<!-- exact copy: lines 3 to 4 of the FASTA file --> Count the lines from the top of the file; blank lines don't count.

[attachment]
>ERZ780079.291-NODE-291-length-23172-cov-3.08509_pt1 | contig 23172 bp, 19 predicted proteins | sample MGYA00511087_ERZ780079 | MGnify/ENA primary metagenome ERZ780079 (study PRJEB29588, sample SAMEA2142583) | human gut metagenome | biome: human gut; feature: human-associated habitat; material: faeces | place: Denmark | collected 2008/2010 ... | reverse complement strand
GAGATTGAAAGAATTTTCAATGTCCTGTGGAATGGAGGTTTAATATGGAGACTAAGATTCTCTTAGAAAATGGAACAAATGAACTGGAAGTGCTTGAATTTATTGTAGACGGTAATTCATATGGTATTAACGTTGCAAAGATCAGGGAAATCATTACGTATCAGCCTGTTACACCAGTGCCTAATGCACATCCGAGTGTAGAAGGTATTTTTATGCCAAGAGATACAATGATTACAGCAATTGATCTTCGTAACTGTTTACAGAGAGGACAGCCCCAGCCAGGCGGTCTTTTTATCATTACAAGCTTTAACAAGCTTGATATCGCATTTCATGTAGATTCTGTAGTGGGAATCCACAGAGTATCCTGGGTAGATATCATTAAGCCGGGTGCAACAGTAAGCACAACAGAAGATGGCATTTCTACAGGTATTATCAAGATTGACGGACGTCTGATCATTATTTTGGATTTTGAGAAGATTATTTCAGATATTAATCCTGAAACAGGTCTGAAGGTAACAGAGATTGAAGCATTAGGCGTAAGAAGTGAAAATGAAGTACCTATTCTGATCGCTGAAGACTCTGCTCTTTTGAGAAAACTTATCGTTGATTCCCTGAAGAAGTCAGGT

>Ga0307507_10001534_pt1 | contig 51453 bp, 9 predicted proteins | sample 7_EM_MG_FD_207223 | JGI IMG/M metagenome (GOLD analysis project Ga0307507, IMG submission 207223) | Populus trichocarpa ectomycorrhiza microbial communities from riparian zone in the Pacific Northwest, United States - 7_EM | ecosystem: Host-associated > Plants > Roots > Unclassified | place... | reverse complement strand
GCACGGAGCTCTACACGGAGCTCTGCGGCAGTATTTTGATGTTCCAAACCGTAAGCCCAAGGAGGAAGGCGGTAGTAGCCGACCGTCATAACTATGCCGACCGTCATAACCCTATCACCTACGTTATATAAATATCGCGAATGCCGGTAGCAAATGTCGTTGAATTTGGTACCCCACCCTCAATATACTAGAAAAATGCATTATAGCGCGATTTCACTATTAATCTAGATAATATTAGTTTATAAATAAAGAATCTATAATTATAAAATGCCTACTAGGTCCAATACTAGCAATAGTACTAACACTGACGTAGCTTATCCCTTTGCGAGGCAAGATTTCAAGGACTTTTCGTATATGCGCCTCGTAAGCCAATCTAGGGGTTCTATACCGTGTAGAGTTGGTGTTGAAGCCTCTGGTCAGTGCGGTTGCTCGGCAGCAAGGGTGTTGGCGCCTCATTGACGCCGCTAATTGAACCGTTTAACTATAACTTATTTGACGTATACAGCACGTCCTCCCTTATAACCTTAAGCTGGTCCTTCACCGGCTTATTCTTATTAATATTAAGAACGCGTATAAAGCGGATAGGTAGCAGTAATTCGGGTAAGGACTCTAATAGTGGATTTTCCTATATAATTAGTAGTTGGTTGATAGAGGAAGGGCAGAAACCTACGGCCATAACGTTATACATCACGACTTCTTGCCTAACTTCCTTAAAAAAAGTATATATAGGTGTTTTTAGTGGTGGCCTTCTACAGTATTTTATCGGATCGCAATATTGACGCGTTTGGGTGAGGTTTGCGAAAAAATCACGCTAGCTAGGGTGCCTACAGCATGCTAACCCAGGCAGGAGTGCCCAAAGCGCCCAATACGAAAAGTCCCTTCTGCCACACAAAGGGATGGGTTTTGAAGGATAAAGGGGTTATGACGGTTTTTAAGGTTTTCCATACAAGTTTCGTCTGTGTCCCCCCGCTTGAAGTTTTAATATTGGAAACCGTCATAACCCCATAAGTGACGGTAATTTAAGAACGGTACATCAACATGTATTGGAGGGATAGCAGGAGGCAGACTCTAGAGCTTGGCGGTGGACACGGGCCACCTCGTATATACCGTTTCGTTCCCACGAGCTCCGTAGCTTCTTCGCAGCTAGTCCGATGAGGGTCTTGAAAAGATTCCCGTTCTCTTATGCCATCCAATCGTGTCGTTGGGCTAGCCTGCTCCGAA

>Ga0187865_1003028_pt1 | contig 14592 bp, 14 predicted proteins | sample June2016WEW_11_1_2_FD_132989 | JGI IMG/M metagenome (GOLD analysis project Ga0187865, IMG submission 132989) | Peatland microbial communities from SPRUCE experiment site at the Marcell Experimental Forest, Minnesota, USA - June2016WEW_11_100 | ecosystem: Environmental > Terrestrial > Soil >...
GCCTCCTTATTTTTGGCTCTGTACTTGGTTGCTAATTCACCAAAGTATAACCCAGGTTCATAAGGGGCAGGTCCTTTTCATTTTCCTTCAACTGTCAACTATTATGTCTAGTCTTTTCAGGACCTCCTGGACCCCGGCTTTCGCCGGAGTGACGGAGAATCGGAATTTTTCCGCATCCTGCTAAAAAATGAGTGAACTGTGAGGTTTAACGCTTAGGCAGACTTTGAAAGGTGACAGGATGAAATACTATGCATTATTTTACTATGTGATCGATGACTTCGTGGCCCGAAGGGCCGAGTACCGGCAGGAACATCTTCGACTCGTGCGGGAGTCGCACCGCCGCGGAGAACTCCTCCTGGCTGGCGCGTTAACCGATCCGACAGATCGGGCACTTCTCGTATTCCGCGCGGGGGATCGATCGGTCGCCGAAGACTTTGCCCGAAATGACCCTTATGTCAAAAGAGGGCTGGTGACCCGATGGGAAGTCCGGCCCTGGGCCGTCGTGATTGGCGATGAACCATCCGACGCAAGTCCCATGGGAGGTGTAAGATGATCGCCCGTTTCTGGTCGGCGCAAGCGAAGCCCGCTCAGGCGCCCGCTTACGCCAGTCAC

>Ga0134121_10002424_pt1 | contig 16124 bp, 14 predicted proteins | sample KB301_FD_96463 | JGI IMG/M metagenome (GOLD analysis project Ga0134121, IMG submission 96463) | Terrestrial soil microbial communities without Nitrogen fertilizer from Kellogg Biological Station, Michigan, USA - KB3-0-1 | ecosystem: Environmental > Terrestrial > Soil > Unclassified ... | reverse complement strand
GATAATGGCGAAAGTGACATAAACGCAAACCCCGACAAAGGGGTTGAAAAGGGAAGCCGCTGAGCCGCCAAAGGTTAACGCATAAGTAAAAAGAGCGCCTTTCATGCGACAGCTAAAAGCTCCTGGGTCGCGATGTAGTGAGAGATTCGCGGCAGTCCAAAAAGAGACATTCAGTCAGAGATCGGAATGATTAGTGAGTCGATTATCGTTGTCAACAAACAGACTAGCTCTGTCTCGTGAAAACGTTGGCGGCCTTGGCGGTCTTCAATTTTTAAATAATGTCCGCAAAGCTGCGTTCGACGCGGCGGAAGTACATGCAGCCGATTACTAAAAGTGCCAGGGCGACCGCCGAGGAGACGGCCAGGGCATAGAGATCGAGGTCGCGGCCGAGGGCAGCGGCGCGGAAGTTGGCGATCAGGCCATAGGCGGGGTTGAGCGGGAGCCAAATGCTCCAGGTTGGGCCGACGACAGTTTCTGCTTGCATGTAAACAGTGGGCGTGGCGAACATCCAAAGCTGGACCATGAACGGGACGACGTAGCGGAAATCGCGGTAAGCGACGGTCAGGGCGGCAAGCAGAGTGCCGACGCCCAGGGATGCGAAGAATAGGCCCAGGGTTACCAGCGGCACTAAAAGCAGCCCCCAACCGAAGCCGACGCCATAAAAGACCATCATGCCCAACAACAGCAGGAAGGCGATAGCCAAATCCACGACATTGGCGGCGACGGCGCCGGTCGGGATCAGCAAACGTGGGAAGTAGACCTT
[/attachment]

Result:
>Ga0307507_10001534_pt1 | contig 51453 bp, 9 predicted proteins | sample 7_EM_MG_FD_207223 | JGI IMG/M metagenome (GOLD analysis project Ga0307507, IMG submission 207223) | Populus trichocarpa ectomycorrhiza microbial communities from riparian zone in the Pacific Northwest, United States - 7_EM | ecosystem: Host-associated > Plants > Roots > Unclassified | place... | reverse complement strand
GCACGGAGCTCTACACGGAGCTCTGCGGCAGTATTTTGATGTTCCAAACCGTAAGCCCAAGGAGGAAGGCGGTAGTAGCCGACCGTCATAACTATGCCGACCGTCATAACCCTATCACCTACGTTATATAAATATCGCGAATGCCGGTAGCAAATGTCGTTGAATTTGGTACCCCACCCTCAATATACTAGAAAAATGCATTATAGCGCGATTTCACTATTAATCTAGATAATATTAGTTTATAAATAAAGAATCTATAATTATAAAATGCCTACTAGGTCCAATACTAGCAATAGTACTAACACTGACGTAGCTTATCCCTTTGCGAGGCAAGATTTCAAGGACTTTTCGTATATGCGCCTCGTAAGCCAATCTAGGGGTTCTATACCGTGTAGAGTTGGTGTTGAAGCCTCTGGTCAGTGCGGTTGCTCGGCAGCAAGGGTGTTGGCGCCTCATTGACGCCGCTAATTGAACCGTTTAACTATAACTTATTTGACGTATACAGCACGTCCTCCCTTATAACCTTAAGCTGGTCCTTCACCGGCTTATTCTTATTAATATTAAGAACGCGTATAAAGCGGATAGGTAGCAGTAATTCGGGTAAGGACTCTAATAGTGGATTTTCCTATATAATTAGTAGTTGGTTGATAGAGGAAGGGCAGAAACCTACGGCCATAACGTTATACATCACGACTTCTTGCCTAACTTCCTTAAAAAAAGTATATATAGGTGTTTTTAGTGGTGGCCTTCTACAGTATTTTATCGGATCGCAATATTGACGCGTTTGGGTGAGGTTTGCGAAAAAATCACGCTAGCTAGGGTGCCTACAGCATGCTAACCCAGGCAGGAGTGCCCAAAGCGCCCAATACGAAAAGTCCCTTCTGCCACACAAAGGGATGGGTTTTGAAGGATAAAGGGGTTATGACGGTTTTTAAGGTTTTCCATACAAGTTTCGTCTGTGTCCCCCCGCTTGAAGTTTTAATATTGGAAACCGTCATAACCCCATAAGTGACGGTAATTTAAGAACGGTACATCAACATGTATTGGAGGGATAGCAGGAGGCAGACTCTAGAGCTTGGCGGTGGACACGGGCCACCTCGTATATACCGTTTCGTTCCCACGAGCTCCGTAGCTTCTTCGCAGCTAGTCCGATGAGGGTCTTGAAAAGATTCCCGTTCTCTTATGCCATCCAATCGTGTCGTTGGGCTAGCCTGCTCCGAA